About those white guys with guns in Oregon (I hesitate to call a bunch of unemployed wannabes a “militia”):
Absolutely, leading an armed takeover of a federal building is idiotic, illegal, and counterproductive.
Absolutely, all these guys should be arrested, charged, prosecuted, and jailed.
Absolutely, it is bizarre that black people get shot for holding cell phones or toy guns or even just looking like they might be holding something while white people can surround federal agents with armed men or take over federal property and be mostly ignored by law enforcement.
Absolutely, if we’re going to demand that Muslims denounce ISIS, we Mormons should also denounce these nut jobs.
Absolutely, their argument that the federal government “has no authority” in Oregon is insane.
But: among all the jibes and insults and well-deserved head-shaking at these jackasses, let’s not lose sight of what precipitated this. Two men (who are probably poachers and who may have a history of distasteful behavior) lit fires on federal land in order to burn back invasive species and in order to protect their winter feed from a larger fire. It was illegal and they should have been punished for it. They were convicted and spend time in jail. BUT – because their actions fell under a statute that Congress enacted to prosecute terrorists, the judge was required to sentence them both to at least 5 years in prison. The judge refused to do so, arguing that it would violate the 8th Amendment. The men served their time and have been released. A federal appeals court ruled that the judge erred and that he had his hands tied by Congress and was required to meet the mandatory minimums. As part of its ruling, the appeals court cited cases in which the Supreme Court had upheld “a sentence of fifty years to life under California’s three-strikes law for stealing nine videotapes,” “a sentence of twenty-five years to life under California’s three-strikes law for the theft of three golf clubs,” “a forty-year sentence for possession of nine ounces of marijuana with the intent to distribute,” and “a life sentence under Texas’s recidivist statute for obtaining $120.75 by false pretenses.”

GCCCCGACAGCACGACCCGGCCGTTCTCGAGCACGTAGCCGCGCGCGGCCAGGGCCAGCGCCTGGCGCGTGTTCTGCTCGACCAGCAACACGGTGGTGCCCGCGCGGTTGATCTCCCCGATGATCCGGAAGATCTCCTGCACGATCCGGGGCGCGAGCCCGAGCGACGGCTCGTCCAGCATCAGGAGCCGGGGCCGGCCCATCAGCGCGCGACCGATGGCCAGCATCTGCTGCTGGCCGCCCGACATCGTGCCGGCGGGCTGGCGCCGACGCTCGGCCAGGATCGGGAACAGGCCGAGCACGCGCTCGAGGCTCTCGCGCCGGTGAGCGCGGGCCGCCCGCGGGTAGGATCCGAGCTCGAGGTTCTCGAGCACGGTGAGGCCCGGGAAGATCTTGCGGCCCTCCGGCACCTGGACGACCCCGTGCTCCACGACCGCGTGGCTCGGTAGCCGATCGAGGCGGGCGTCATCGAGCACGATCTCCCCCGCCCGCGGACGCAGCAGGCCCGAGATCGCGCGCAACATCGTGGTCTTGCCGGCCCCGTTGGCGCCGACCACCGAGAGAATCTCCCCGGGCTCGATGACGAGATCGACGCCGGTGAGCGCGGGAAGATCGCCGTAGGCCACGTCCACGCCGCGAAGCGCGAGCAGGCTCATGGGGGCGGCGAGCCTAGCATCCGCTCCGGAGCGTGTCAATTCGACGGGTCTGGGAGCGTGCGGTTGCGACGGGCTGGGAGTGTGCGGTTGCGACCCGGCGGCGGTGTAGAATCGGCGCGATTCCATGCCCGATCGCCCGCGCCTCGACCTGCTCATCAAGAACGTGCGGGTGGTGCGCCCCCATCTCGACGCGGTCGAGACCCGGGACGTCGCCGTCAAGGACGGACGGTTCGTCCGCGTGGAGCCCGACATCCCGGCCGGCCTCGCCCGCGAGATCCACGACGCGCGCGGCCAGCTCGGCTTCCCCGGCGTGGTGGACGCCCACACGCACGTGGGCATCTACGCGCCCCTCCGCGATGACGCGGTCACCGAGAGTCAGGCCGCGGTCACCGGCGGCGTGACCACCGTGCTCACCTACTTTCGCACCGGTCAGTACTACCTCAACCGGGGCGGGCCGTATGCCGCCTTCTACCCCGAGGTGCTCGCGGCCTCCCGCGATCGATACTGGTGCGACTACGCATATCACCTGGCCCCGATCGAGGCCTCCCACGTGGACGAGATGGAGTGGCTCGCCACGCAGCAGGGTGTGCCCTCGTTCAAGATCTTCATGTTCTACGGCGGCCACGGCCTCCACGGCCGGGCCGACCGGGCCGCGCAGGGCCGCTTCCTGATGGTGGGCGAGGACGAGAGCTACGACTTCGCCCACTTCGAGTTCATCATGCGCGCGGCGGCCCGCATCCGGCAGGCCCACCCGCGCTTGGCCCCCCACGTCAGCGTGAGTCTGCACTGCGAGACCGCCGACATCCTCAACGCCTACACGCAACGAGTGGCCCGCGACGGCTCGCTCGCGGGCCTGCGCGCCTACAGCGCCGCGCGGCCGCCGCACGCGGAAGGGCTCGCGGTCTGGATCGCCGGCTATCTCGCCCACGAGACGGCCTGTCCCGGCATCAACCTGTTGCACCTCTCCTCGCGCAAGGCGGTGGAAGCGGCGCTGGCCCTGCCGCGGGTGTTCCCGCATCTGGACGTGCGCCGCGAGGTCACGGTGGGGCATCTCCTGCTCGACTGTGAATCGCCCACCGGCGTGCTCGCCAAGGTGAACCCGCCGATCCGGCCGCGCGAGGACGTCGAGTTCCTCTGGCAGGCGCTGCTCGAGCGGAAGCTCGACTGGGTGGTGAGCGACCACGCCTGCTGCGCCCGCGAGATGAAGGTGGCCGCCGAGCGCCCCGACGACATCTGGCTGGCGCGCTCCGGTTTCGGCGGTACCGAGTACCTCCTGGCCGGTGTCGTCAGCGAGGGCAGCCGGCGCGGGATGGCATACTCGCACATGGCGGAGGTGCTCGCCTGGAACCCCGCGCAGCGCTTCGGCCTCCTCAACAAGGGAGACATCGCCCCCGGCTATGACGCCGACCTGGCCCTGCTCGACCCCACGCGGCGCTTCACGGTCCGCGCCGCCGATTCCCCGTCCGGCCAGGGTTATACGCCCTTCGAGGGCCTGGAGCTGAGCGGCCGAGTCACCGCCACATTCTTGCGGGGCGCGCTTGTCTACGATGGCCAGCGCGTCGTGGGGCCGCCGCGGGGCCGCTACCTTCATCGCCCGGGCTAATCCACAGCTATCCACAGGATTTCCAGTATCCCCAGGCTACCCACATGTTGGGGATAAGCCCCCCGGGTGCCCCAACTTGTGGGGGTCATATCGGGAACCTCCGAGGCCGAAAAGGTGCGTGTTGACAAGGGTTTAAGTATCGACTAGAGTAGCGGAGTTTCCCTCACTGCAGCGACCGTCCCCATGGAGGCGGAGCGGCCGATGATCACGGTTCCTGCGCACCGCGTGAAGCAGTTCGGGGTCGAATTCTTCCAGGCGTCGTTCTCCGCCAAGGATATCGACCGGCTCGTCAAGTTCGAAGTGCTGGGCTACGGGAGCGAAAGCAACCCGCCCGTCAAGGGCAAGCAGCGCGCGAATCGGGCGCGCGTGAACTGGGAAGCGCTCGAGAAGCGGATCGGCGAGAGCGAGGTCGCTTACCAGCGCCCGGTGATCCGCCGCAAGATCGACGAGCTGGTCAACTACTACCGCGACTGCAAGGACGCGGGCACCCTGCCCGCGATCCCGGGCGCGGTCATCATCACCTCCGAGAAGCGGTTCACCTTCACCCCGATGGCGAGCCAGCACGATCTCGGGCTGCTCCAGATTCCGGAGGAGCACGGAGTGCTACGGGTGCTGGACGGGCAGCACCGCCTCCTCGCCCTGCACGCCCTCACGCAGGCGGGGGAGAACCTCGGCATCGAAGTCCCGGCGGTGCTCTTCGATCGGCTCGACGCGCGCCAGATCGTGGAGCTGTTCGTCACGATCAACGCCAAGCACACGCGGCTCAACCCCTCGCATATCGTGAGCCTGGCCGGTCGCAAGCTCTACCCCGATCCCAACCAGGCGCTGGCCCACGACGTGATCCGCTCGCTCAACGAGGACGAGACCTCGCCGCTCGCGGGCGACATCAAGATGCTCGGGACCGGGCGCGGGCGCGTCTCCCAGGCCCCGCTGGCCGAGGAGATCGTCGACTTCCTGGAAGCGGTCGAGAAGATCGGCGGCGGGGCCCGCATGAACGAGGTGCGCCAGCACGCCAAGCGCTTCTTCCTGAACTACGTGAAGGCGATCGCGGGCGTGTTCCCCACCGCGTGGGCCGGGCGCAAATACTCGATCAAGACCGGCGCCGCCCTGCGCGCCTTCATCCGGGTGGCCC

In other words, since the system had apportioned sentences that were far more unfair and far more disproportionate than the case at hand, the judge couldn’t dismiss the mandatory minimums as unconstitutional.
To sum up, we have two ranchers convicted under a law written specifically to prosecute terrorists. A judge, who is familiar with the facts of the case, has his hands tied by Congress from 1996 who decided that mandatory minimums should apply, regardless of the facts of individual cases. The pathetic white men with guns are a sideshow and a distraction.
The real story here is the legislative creep and overreach of our judicial system, aided by congressional meddling.